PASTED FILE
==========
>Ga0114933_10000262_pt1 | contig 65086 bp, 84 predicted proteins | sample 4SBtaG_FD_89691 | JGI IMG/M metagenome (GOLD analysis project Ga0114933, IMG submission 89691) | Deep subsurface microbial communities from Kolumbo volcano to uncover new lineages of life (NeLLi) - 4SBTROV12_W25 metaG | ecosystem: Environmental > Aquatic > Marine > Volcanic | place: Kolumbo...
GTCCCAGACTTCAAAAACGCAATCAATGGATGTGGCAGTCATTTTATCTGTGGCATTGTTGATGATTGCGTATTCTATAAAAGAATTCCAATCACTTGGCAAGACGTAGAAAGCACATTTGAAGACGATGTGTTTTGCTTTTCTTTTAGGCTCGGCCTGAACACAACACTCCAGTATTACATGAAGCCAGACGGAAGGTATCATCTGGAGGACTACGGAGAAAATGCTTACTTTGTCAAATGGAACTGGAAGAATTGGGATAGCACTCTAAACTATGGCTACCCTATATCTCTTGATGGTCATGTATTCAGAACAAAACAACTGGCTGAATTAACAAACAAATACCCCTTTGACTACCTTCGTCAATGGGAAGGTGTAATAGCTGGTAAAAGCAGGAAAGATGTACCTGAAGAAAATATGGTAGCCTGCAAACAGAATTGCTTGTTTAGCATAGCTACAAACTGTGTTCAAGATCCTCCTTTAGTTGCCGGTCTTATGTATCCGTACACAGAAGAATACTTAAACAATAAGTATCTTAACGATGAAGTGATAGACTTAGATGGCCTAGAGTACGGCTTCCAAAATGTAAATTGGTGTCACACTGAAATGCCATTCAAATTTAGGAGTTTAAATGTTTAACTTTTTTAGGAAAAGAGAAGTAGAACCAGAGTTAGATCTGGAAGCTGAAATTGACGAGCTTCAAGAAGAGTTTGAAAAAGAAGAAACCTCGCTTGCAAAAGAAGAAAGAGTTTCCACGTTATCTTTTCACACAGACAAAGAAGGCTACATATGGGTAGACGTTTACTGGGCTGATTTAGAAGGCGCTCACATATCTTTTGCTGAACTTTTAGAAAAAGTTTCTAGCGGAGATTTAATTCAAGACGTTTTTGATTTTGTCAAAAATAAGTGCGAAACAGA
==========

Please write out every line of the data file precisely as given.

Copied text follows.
>Ga0114933_10000262_pt1 | contig 65086 bp, 84 predicted proteins | sample 4SBtaG_FD_89691 | JGI IMG/M metagenome (GOLD analysis project Ga0114933, IMG submission 89691) | Deep subsurface microbial communities from Kolumbo volcano to uncover new lineages of life (NeLLi) - 4SBTROV12_W25 metaG | ecosystem: Environmental > Aquatic > Marine > Volcanic | place: Kolumbo...
GTCCCAGACTTCAAAAACGCAATCAATGGATGTGGCAGTCATTTTATCTGTGGCATTGTTGATGATTGCGTATTCTATAAAAGAATTCCAATCACTTGGCAAGACGTAGAAAGCACATTTGAAGACGATGTGTTTTGCTTTTCTTTTAGGCTCGGCCTGAACACAACACTCCAGTATTACATGAAGCCAGACGGAAGGTATCATCTGGAGGACTACGGAGAAAATGCTTACTTTGTCAAATGGAACTGGAAGAATTGGGATAGCACTCTAAACTATGGCTACCCTATATCTCTTGATGGTCATGTATTCAGAACAAAACAACTGGCTGAATTAACAAACAAATACCCCTTTGACTACCTTCGTCAATGGGAAGGTGTAATAGCTGGTAAAAGCAGGAAAGATGTACCTGAAGAAAATATGGTAGCCTGCAAACAGAATTGCTTGTTTAGCATAGCTACAAACTGTGTTCAAGATCCTCCTTTAGTTGCCGGTCTTATGTATCCGTACACAGAAGAATACTTAAACAATAAGTATCTTAACGATGAAGTGATAGACTTAGATGGCCTAGAGTACGGCTTCCAAAATGTAAATTGGTGTCACACTGAAATGCCATTCAAATTTAGGAGTTTAAATGTTTAACTTTTTTAGGAAAAGAGAAGTAGAACCAGAGTTAGATCTGGAAGCTGAAATTGACGAGCTTCAAGAAGAGTTTGAAAAAGAAGAAACCTCGCTTGCAAAAGAAGAAAGAGTTTCCACGTTATCTTTTCACACAGACAAAGAAGGCTACATATGGGTAGACGTTTACTGGGCTGATTTAGAAGGCGCTCACATATCTTTTGCTGAACTTTTAGAAAAAGTTTCTAGCGGAGATTTAATTCAAGACGTTTTTGATTTTGTCAAAAATAAGTGCGAAACAGA